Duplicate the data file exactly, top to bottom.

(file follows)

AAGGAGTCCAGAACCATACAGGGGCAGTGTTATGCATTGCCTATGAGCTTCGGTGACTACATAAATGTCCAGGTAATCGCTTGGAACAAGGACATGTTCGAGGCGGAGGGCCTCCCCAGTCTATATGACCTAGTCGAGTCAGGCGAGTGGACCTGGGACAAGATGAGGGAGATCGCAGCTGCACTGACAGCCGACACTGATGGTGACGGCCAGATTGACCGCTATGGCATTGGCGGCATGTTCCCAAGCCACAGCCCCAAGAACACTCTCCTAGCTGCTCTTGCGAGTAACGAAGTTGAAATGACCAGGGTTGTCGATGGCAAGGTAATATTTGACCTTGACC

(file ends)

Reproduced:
AAGGAGTCCAGAACCATACAGGGGCAGTGTTATGCATTGCCTATGAGCTTCGGTGACTACATAAATGTCCAGGTAATCGCTTGGAACAAGGACATGTTCGAGGCGGAGGGCCTCCCCAGTCTATATGACCTAGTCGAGTCAGGCGAGTGGACCTGGGACAAGATGAGGGAGATCGCAGCTGCACTGACAGCCGACACTGATGGTGACGGCCAGATTGACCGCTATGGCATTGGCGGCATGTTCCCAAGCCACAGCCCCAAGAACACTCTCCTAGCTGCTCTTGCGAGTAACGAAGTTGAAATGACCAGGGTTGTCGATGGCAAGGTAATATTTGACCTTGACC